Erica is skeptical of the great sword, forged by giants before the flood, that Beowulf finds and uses to kill the monster. She says that she believes “that the poet, with no real solution for the problem of grief, simply created the sword as a way to escape a real answer, a real struggle.” And she adds,

While reading this, all I could find myself thinking is, ‘Where’s my giant’s sword?’ The truth of the matter is, in reality, Beowulf would have been forced to confront his emotional grief, like the rest of us humans, but neither the poet nor the society understood or felt comfortable enough to really feel grief. So instead, Beowulf hid behind his armor and his weapons, under the pretext that he was on the good side and grief was on the bad side.

Because he doesn’t face up to grieving, Erica says that Beowulf merely delays the inevitable. Only at the end of the poem, when he is dying of dragon wounds, does she see him yielding to grief. She concludes,

The biggest lesson to take from this is simply that grief will get you. If not now, it will come later, and denying yourself the emotional freedom to be honest with your own heart will only work against you in the end. Grief is not always a bad thing to feel; it allows you to come to terms with, and reconcile with, things in your life that cause you pain. In this way you grow and mature with greater wisdom, and even [develop] coping skills.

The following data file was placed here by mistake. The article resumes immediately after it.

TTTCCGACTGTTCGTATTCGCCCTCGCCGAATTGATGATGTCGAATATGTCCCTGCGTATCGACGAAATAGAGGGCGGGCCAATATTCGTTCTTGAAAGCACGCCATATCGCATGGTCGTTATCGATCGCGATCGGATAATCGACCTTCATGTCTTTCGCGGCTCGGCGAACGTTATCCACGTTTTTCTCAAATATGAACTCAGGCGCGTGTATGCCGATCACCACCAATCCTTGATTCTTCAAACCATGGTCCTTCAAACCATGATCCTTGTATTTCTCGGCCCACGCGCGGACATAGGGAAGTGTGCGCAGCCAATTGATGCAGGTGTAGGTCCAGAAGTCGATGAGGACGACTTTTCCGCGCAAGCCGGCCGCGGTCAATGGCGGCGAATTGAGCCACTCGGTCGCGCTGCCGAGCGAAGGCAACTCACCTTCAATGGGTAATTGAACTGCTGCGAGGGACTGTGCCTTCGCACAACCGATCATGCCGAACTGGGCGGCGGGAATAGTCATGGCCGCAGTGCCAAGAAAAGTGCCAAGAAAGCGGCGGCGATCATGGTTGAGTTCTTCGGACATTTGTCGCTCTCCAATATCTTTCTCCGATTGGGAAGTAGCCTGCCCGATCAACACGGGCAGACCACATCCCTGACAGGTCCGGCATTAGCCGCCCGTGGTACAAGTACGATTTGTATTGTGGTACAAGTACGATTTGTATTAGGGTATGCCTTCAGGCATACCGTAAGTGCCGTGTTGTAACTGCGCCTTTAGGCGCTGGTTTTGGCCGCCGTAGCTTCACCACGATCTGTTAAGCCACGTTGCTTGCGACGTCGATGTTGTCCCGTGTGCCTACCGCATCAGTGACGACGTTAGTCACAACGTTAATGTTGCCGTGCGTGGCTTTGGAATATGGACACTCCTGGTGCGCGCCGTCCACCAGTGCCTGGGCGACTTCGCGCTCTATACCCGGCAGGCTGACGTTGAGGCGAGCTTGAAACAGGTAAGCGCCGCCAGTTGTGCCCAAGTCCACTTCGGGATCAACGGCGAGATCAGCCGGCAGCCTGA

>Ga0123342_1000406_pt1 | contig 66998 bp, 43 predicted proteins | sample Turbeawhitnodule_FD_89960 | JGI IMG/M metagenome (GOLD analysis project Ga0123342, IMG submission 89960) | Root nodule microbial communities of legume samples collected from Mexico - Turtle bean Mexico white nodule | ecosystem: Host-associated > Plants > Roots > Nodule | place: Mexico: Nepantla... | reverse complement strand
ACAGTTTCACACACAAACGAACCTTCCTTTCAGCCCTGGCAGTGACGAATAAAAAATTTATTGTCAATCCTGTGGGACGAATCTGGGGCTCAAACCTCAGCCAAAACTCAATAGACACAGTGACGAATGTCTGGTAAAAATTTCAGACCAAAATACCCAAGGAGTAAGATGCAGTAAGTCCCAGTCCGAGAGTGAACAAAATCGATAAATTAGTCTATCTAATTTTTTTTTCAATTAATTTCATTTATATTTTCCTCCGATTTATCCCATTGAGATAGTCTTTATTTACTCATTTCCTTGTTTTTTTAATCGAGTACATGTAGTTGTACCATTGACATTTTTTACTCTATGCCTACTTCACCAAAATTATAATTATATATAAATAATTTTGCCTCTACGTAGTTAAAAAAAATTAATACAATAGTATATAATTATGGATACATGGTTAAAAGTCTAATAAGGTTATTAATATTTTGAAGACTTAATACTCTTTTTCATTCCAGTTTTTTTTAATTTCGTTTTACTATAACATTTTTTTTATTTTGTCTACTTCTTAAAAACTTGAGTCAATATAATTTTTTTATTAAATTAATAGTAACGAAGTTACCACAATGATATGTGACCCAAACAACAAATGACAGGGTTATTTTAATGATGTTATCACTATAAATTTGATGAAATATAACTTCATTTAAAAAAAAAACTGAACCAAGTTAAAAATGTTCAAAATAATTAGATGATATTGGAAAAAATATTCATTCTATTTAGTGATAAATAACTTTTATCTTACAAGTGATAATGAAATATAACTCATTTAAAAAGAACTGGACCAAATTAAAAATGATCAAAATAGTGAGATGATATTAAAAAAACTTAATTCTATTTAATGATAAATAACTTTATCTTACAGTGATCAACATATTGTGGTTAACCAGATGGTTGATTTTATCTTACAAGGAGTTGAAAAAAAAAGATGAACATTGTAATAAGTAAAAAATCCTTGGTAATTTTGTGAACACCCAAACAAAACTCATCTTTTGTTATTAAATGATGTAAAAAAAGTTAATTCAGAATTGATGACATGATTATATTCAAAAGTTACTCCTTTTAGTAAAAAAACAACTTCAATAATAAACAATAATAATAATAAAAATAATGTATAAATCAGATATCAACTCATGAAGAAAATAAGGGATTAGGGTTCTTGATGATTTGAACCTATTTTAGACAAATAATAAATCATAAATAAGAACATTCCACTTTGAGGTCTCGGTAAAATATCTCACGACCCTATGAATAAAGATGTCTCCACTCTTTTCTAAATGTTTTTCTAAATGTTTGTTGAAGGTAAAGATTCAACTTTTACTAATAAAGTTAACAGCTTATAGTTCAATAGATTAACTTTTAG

And then, because Erica is still in the midst of high grieving and is determined to be scrupulously honest about how she feels—she knows she is in no position to make definitive statements—she questions what she has just said. Her essay ends with the following paragraph:

Personally, I do not always believe what I say in the paragraph above—grief does that to you sometimes—but now, as I reflect on this paper, I can see clearly how I have grown, learned, and experienced guilt in a way that has made me, well, more aware of what I need in life, what I want, and who I love. If anything, there is that.”

The hero in the poem brings out the hero in the reader. The poem confirms Erica’s sense that she is involved in a long and arduous epic journey. Earlier in the essay she writes,

It has been a long while since my family received the diagnosis, and, as any human would, I wrestle with grief and depression daily. Sometimes it gets the best of me while other times I subdue it. It is an everyday struggle, but in the end, I realize that it is something we must all face.  Confronting such an event so early in my life may make me stronger than even Beowulf himself.

There is no doubt in my mind that Erica is right. Because she is willing to be vulnerable and acknowledge her fears, she has already proved herself a greater warrior than Beowulf.

Note: The photo below shows Erica (foreground), her sister, and her mother in 1994, when the world seemed much happier and more innocent.

Erica (foreground) and her mother in more innocent times